If a pregnant woman has used Black seed and is showing signs of miscarriage call emergency services and explain.

If a drug interaction is suspected call emergency services.

You may have seen me mention certain plants are part of the “mint family”, shockingly that also includes actual mint. Weird, I know. There is between 13 and 18 known species, the exact number differs depending on botanical features and interpretation. Mint is found on all of the continents except Antarctica and South America, the plants are generally perennial, aromatic herbs. Depending on species mints can grow between 4 inches and 47 inches tall and will spread over large areas unchecked. Spearmint and peppermint are the most widely grown varieties for commercial use, the extracts are often used for food flavorings. Menthol is the primary constituent in the essential oil and is also used in cosmetics, some over the counter medicines, and some perfumes. The leaves are the part used for both food and medicine. As a medicinal herb it is excellent for digestive issues in adults and children. The essential oil is good in aromatherapy for anxiety, nausea, and headaches.

Uses:

Herb; as tea for digestive issues.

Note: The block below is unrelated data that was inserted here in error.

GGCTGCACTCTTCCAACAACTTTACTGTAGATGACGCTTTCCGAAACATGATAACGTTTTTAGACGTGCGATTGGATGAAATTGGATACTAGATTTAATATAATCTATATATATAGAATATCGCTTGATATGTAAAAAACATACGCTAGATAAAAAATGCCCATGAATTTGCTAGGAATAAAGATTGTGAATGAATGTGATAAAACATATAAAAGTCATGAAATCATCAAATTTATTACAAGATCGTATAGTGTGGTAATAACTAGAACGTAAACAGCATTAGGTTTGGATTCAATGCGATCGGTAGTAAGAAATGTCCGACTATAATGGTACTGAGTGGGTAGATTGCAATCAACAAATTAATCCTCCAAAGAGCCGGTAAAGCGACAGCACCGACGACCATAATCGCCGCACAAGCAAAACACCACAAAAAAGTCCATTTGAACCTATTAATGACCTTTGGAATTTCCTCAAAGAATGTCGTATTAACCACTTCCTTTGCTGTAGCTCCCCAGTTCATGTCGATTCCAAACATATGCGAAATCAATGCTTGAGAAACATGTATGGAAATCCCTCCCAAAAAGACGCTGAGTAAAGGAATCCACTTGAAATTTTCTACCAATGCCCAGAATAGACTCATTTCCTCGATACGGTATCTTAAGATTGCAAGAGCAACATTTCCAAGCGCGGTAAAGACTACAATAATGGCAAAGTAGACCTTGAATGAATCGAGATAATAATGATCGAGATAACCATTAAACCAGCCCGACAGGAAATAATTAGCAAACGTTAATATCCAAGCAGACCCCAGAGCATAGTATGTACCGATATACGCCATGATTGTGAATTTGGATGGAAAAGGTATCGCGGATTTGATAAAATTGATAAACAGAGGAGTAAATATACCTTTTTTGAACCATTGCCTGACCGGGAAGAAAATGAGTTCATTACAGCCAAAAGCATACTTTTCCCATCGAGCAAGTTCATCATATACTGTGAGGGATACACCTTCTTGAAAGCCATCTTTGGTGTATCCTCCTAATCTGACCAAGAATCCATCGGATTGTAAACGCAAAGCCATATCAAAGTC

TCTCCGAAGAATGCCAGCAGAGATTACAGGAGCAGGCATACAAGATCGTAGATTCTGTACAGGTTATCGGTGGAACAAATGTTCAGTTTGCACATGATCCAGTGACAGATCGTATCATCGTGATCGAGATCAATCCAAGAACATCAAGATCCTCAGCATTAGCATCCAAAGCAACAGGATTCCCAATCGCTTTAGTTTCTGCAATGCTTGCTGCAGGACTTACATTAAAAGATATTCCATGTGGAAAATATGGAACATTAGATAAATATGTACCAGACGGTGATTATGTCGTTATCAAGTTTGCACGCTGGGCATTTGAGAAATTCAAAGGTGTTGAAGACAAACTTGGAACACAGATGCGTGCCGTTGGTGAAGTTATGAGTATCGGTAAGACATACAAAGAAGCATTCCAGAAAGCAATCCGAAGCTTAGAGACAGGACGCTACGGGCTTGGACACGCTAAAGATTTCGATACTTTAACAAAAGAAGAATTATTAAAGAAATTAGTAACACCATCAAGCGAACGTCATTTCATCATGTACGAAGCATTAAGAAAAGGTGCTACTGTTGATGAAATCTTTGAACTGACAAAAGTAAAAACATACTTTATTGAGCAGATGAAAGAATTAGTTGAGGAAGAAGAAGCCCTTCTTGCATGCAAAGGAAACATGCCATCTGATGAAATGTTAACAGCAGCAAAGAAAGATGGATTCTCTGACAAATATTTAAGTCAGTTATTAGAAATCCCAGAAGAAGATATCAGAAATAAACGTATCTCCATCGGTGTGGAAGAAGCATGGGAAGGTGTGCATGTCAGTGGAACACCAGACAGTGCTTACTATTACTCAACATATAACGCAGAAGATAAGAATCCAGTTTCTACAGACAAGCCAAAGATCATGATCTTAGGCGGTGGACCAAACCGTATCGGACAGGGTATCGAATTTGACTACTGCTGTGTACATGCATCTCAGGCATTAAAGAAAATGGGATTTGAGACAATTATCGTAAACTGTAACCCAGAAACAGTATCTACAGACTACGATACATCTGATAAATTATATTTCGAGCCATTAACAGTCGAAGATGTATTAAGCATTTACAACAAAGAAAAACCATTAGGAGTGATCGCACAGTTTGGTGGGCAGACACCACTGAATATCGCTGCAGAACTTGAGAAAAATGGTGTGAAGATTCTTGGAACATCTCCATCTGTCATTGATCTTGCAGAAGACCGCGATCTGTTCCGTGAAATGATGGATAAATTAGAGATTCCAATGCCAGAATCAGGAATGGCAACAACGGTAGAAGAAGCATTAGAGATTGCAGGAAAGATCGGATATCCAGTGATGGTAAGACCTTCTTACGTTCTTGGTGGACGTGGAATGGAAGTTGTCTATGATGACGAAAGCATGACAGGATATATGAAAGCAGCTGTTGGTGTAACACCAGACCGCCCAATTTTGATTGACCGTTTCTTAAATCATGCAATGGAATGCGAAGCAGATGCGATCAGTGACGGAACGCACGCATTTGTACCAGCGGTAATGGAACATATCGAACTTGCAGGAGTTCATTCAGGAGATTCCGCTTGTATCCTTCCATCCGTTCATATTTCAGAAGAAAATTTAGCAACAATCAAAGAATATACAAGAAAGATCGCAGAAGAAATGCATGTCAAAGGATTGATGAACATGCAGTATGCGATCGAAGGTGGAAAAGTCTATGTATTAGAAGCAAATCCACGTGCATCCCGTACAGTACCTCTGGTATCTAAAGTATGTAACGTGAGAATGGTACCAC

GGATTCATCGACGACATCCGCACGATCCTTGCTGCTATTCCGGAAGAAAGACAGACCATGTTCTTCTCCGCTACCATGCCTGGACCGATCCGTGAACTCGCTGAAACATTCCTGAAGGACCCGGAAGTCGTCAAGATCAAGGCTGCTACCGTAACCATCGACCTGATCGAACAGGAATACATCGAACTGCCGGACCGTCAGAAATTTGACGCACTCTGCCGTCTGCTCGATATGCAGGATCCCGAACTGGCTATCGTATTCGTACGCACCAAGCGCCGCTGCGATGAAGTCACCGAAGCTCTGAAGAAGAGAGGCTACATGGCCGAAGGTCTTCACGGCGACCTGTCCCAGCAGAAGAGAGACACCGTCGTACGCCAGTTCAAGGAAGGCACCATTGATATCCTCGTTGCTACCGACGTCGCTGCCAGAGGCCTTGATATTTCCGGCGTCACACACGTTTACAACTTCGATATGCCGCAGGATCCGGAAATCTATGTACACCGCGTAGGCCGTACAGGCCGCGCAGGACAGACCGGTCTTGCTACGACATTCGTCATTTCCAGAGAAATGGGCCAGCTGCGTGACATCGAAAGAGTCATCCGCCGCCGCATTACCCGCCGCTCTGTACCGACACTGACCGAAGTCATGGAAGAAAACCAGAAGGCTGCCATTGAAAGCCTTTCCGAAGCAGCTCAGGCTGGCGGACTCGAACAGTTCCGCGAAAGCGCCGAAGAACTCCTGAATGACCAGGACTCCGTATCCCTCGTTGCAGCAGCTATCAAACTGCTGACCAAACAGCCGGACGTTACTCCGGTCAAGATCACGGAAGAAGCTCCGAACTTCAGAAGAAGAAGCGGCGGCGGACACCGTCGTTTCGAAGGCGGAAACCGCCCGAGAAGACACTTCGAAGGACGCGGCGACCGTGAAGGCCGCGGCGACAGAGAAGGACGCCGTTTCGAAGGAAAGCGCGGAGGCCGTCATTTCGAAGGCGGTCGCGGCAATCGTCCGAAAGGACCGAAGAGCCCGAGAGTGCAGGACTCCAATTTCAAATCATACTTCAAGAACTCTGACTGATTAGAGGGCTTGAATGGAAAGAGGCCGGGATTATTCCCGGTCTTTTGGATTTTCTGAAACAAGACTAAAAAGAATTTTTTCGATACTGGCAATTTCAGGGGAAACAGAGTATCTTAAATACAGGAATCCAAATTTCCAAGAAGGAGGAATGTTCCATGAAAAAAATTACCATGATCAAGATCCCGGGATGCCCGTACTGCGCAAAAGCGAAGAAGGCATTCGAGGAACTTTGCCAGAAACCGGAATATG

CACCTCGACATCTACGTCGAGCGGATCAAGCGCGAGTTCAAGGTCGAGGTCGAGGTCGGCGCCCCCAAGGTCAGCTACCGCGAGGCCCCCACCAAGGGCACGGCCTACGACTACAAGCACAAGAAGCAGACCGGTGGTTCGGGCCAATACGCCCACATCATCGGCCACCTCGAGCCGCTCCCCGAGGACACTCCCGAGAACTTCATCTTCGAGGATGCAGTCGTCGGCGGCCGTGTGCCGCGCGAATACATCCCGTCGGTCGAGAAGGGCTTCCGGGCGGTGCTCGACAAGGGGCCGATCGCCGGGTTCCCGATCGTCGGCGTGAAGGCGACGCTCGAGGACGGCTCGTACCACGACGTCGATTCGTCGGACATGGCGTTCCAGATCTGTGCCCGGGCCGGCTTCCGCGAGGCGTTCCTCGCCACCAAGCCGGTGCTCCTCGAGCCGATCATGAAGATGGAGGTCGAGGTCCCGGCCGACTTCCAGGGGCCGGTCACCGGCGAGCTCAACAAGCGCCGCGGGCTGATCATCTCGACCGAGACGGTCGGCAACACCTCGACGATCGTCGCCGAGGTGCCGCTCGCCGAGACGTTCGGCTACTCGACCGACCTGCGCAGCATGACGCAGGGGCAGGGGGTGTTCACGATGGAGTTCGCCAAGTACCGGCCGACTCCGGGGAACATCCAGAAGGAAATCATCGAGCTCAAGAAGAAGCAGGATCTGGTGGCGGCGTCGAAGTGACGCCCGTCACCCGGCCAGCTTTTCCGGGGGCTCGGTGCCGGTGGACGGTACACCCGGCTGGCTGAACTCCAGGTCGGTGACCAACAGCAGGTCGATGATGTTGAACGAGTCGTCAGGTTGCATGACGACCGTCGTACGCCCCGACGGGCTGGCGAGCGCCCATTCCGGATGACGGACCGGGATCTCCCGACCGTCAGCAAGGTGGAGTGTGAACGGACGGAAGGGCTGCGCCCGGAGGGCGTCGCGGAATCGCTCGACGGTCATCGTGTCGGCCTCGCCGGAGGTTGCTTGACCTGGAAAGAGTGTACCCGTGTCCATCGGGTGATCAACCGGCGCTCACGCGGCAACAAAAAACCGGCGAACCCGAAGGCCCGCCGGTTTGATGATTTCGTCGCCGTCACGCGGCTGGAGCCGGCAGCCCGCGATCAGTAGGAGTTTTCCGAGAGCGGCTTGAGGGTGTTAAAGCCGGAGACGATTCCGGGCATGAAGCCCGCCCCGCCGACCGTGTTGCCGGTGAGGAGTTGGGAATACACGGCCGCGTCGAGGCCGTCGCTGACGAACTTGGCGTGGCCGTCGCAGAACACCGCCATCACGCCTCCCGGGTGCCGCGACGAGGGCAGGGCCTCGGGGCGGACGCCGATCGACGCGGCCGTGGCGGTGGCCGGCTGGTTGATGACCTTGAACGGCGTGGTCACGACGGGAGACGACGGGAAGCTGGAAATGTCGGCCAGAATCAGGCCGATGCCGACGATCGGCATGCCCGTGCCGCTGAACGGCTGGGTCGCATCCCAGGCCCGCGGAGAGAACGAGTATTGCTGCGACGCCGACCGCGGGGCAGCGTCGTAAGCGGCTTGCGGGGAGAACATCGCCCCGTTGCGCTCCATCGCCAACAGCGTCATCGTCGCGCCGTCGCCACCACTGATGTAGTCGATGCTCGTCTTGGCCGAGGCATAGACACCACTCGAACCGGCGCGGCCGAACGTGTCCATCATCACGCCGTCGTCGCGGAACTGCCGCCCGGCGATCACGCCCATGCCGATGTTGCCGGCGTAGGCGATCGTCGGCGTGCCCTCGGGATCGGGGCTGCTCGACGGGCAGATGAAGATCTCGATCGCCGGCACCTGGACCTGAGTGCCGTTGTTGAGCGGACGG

Essential oil; topically for headaches and some digestive issues. Aromatically for headaches, anxiety, and nausea.

Cautions:

Do not use the oil if pregnant or breastfeeding. It may cause miscarriage and can dry up milk supply. Same cautions for tea, however larger doses may be needed for these effects.

While not common some do experience allergic reactions, if the allergy appears serious (restricts breathing) call emergency services immediately.

KEEP OIL AWAY FROM CHILDREN UNDER 6. Can cause serious breathing problems.

Individuals of East Asian decent are advised to avoid menthol containing OILS due to lacking an enzyme required to remove menthol build up in the liver, potentially leading to liver failure.


First aid:

If a reaction to the oil has occurred use cornstarch or similar to absorb excess oil. If irritation persists for more than 24hrs or gets worse, seek medical attention.